In recent years, we have become more aware of what and how we consume than ever before. Many of our friends, colleagues and family members are opting for a more planet-friendly vegetarian or vegan diet, whilst those of us who remain carnivorous attempt to responsibly source meat, fish and dairy as best we can.
The independent, international, non-profit Aquaculture Stewardship Council (ASC) was founded in 2010 to establish a sustainability standard for farmed fish, crustaceans and shellfish. “The ASC is underpinned by a credible, robust and transparent audit process that assures farms comply to the highest standards for social and environmental practices” explains Chris Ninnes, ASC’s CEO.
The ASC engages with international producers, companies in the supply chain and supermarkets to assure that its guidance and best practices are enacted across the aquaculture ecosystem. “Success comes through the improvements the programme drives in working practices and the reduced impacts on communities and to the environment,” continues Chris.
It uses several locally placed, independent agencies to deliver its independent assessment and certification services, covering environmental protection criteria as well as guidelines on food additives and social conditions. The ASC logo currently appears on over 5,300 products in 57 countries. As such, the organisation’s objectives lie around supporting such rapid growth at the same time as keeping a small footprint of staff and maximising the efficiency of resources.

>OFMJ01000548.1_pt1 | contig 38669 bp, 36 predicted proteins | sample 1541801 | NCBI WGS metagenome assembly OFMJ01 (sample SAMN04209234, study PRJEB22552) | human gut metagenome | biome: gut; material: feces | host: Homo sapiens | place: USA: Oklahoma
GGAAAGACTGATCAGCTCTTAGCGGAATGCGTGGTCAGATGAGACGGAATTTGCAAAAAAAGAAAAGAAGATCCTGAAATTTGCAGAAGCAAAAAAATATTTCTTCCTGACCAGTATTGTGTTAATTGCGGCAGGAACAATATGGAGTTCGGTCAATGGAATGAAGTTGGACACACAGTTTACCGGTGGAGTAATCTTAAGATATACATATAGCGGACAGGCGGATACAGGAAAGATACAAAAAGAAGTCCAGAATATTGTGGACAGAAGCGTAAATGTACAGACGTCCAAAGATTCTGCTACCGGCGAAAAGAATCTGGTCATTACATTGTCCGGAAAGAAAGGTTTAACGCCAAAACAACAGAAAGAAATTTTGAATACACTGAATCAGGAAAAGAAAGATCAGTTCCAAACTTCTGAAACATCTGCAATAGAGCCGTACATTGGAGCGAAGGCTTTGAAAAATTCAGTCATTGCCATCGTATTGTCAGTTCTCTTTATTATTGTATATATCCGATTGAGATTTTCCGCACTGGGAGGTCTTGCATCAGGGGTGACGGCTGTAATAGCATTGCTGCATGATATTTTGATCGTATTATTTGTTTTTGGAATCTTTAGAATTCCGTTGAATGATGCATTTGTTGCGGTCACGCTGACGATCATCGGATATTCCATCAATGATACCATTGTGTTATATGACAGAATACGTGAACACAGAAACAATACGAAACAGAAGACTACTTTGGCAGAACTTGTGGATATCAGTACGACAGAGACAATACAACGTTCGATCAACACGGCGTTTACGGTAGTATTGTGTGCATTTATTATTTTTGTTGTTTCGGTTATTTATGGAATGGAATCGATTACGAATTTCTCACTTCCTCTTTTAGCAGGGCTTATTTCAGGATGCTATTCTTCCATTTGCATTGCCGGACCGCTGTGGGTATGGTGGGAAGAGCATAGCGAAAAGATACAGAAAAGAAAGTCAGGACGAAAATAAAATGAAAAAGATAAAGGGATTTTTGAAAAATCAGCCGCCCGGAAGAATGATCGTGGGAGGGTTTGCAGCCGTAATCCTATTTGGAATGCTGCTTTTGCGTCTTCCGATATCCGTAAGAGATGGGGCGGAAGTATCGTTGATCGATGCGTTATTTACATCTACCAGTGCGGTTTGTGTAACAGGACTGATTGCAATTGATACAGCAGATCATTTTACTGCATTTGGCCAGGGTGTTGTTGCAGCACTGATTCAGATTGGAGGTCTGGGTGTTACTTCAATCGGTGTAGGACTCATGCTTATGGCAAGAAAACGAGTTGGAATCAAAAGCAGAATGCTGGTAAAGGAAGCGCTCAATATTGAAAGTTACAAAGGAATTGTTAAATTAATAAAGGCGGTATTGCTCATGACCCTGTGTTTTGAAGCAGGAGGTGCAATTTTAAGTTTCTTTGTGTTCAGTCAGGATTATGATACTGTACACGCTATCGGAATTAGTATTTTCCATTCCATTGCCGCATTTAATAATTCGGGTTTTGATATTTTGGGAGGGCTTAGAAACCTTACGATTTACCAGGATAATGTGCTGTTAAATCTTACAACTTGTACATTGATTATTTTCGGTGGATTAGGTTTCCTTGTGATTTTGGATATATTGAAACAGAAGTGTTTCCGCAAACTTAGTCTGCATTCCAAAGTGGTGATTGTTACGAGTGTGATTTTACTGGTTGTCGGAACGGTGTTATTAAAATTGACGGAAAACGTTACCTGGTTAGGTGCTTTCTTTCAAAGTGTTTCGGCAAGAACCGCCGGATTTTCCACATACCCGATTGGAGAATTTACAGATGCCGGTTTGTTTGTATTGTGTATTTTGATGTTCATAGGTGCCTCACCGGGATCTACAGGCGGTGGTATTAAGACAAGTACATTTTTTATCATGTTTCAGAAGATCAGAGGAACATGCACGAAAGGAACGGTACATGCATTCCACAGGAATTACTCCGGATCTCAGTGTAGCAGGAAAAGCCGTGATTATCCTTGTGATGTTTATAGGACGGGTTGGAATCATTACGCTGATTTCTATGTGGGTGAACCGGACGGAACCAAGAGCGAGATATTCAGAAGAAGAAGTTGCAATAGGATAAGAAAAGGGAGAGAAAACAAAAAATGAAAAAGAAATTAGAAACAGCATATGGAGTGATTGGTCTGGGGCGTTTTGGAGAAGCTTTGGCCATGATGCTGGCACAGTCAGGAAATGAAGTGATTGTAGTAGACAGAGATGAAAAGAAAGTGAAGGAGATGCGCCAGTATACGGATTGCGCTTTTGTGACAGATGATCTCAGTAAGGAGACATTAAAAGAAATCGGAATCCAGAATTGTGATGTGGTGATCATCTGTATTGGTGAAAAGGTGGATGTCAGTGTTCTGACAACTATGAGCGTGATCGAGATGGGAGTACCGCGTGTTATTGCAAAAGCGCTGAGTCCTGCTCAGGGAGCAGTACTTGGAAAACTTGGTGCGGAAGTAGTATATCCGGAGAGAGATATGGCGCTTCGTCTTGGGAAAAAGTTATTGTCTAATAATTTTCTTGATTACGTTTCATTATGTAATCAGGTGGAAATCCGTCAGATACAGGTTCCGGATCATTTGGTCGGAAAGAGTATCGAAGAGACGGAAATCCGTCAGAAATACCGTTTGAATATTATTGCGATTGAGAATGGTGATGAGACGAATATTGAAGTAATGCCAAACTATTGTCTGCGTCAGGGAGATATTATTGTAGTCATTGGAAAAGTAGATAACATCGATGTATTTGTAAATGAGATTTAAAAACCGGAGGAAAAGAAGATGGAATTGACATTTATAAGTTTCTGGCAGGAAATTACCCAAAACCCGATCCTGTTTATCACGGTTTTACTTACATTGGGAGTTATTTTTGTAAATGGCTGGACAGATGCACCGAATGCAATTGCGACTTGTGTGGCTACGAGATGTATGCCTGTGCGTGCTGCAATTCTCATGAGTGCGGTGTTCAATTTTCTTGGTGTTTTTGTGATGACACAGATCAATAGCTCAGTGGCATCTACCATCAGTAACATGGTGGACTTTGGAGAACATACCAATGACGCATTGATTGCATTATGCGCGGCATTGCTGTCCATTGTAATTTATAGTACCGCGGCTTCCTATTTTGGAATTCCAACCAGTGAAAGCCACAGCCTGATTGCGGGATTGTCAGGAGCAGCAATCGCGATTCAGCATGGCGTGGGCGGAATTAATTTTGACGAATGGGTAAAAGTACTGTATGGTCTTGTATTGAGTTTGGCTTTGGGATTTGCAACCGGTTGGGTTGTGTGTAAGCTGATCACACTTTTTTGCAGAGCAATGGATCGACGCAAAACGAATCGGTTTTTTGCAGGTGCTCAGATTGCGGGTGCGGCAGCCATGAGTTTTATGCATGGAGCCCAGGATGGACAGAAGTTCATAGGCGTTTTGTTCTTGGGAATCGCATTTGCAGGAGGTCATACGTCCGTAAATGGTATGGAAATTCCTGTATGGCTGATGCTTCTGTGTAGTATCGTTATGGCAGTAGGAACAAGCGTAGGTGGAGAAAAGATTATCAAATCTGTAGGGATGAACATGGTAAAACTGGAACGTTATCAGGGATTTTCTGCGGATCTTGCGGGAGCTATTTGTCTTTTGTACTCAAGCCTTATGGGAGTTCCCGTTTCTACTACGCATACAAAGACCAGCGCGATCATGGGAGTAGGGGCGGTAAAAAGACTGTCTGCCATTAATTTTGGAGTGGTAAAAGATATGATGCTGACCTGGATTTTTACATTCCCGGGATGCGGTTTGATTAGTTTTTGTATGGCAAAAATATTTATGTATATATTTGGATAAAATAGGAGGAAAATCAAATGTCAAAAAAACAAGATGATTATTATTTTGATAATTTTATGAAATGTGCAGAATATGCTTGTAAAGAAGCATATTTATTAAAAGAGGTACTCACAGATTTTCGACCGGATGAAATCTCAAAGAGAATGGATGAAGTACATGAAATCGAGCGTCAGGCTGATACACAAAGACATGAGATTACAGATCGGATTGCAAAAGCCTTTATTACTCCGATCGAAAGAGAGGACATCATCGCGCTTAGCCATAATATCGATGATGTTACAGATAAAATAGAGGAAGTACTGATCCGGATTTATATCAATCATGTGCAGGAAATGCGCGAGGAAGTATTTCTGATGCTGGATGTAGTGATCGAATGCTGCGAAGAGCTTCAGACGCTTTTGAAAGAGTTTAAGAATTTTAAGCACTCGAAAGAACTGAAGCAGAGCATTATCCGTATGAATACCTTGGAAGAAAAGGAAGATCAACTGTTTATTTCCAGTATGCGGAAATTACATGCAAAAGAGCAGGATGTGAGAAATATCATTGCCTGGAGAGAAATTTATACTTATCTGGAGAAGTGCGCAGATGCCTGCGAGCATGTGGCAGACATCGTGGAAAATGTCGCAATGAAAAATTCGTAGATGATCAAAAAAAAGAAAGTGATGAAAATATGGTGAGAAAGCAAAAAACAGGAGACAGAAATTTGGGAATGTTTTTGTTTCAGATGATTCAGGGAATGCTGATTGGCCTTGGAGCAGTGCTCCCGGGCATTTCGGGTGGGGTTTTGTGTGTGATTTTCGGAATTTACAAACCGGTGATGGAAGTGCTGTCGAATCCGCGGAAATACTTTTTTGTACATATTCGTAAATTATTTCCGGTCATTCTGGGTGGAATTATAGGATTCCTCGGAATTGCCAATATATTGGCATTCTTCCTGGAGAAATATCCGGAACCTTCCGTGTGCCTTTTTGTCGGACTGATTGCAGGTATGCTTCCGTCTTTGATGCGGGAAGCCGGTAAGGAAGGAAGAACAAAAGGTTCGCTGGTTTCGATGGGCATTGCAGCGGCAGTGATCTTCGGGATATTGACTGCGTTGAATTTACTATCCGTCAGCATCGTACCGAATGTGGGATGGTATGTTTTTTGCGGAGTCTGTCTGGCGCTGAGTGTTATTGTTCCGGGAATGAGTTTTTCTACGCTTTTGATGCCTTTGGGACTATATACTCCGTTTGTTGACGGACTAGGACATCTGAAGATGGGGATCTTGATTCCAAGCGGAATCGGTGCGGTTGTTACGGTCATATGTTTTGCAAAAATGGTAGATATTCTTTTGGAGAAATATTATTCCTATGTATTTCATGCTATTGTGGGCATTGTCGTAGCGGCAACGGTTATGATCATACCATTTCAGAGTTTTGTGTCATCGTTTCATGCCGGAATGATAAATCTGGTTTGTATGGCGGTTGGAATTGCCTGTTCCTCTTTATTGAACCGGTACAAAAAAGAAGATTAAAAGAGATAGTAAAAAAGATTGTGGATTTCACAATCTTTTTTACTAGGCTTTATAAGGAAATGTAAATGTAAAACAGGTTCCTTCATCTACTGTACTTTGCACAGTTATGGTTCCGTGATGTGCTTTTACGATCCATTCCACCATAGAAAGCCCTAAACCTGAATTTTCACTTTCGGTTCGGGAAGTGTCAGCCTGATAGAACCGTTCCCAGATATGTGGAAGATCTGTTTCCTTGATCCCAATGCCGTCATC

The ASC is not a traditional charity, in which people give money and see an outcome based on that money. While income does come from grants in GBP, US$ and Euros, revenues are also generated through logo license fees in GBP, US$, Yen and Euros. This alternative model requires an alternative currency provider – one that offers the flexibility to manage multiple incoming and outgoing payments in a number of different currencies with ease and efficiency.
“freemarket is an efficient currency tool for us in this regard,” says Chris. Key to the ASC’s success is simplicity, therefore, “ease of use, speed of access and better integration are all important.” For the ASC, efficiency as much as cost is pivotal in how they choose to conduct their foreign transactions (although it’s worth bearing in mind that freemarket offer our services to charities at 0% commission).
“Ease of use, speed of access and better integration are all important”
So, what would Chris’ recommendations be for any organisation dealing with the kinds of financial challenges faced by the ASC? First, recognise up-front effort for grant applications. “Securing grant financing has heavy overhead dealing with funder bureaucracy for initial and early transactions. Thereafter it’s fairly smooth.”
Second, allocate resources for cash flow management. “Commercial income requires both system set-up and on-going management, including aged debtor strategies.”
And third, look to automation for efficiency gains. “The freemarket system, once setup, is seamless. Not dealing with brokers regarding sales pitches and new product offers is a positive. As is not dealing with bank administration and increasing requirements.”
“The freemarket system, once setup, is seamless”
It takes time and hard work to raise and deploy funds, and charities shouldn’t lose them to uncompetitive rates and hidden fees. A small amount of time and effort can go a long way, as evidenced by the ASC. Proactive management of FX practises enables cash flows to be optimised, allowing additional funds, time and resources to be targeted where they matter most.